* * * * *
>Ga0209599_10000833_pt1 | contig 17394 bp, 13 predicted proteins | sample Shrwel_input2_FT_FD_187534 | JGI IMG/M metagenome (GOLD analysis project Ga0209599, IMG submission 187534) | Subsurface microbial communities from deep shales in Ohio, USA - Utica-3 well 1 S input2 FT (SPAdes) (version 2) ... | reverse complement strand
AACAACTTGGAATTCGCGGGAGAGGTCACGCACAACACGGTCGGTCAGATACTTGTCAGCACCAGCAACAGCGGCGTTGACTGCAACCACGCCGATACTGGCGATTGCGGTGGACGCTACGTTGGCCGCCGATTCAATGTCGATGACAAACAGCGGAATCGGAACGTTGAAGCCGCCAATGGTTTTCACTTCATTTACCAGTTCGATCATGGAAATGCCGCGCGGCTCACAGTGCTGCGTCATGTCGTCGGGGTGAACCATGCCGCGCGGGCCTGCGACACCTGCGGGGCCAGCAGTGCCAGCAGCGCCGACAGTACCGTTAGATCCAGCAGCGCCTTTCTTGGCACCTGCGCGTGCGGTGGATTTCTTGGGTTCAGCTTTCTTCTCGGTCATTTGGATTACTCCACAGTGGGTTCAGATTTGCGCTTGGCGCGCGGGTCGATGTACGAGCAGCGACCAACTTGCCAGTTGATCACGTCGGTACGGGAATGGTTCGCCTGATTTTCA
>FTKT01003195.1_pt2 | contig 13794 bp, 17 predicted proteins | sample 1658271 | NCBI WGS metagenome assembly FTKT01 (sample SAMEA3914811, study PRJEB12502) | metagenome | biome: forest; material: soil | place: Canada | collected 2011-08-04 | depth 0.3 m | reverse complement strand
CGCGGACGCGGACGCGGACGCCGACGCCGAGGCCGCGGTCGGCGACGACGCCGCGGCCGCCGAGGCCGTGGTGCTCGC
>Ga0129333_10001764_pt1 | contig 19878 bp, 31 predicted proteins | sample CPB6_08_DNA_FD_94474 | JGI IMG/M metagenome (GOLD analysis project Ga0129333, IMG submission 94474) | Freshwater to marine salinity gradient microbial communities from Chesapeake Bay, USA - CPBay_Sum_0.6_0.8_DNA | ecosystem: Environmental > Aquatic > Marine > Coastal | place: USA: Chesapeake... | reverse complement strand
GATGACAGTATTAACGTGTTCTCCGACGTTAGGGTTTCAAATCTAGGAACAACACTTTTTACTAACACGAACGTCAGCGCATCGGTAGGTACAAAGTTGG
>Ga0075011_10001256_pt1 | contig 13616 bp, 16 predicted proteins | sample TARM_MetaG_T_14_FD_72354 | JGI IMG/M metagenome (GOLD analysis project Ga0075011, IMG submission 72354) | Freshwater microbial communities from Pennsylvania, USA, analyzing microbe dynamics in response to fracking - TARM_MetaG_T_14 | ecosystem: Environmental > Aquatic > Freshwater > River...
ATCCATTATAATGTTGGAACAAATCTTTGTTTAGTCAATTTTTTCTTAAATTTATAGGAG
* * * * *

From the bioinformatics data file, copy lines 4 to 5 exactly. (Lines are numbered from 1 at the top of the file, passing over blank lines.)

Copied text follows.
CGCGGACGCGGACGCGGACGCCGACGCCGAGGCCGCGGTCGGCGACGACGCCGCGGCCGCCGAGGCCGTGGTGCTCGC
>Ga0129333_10001764_pt1 | contig 19878 bp, 31 predicted proteins | sample CPB6_08_DNA_FD_94474 | JGI IMG/M metagenome (GOLD analysis project Ga0129333, IMG submission 94474) | Freshwater to marine salinity gradient microbial communities from Chesapeake Bay, USA - CPBay_Sum_0.6_0.8_DNA | ecosystem: Environmental > Aquatic > Marine > Coastal | place: USA: Chesapeake... | reverse complement strand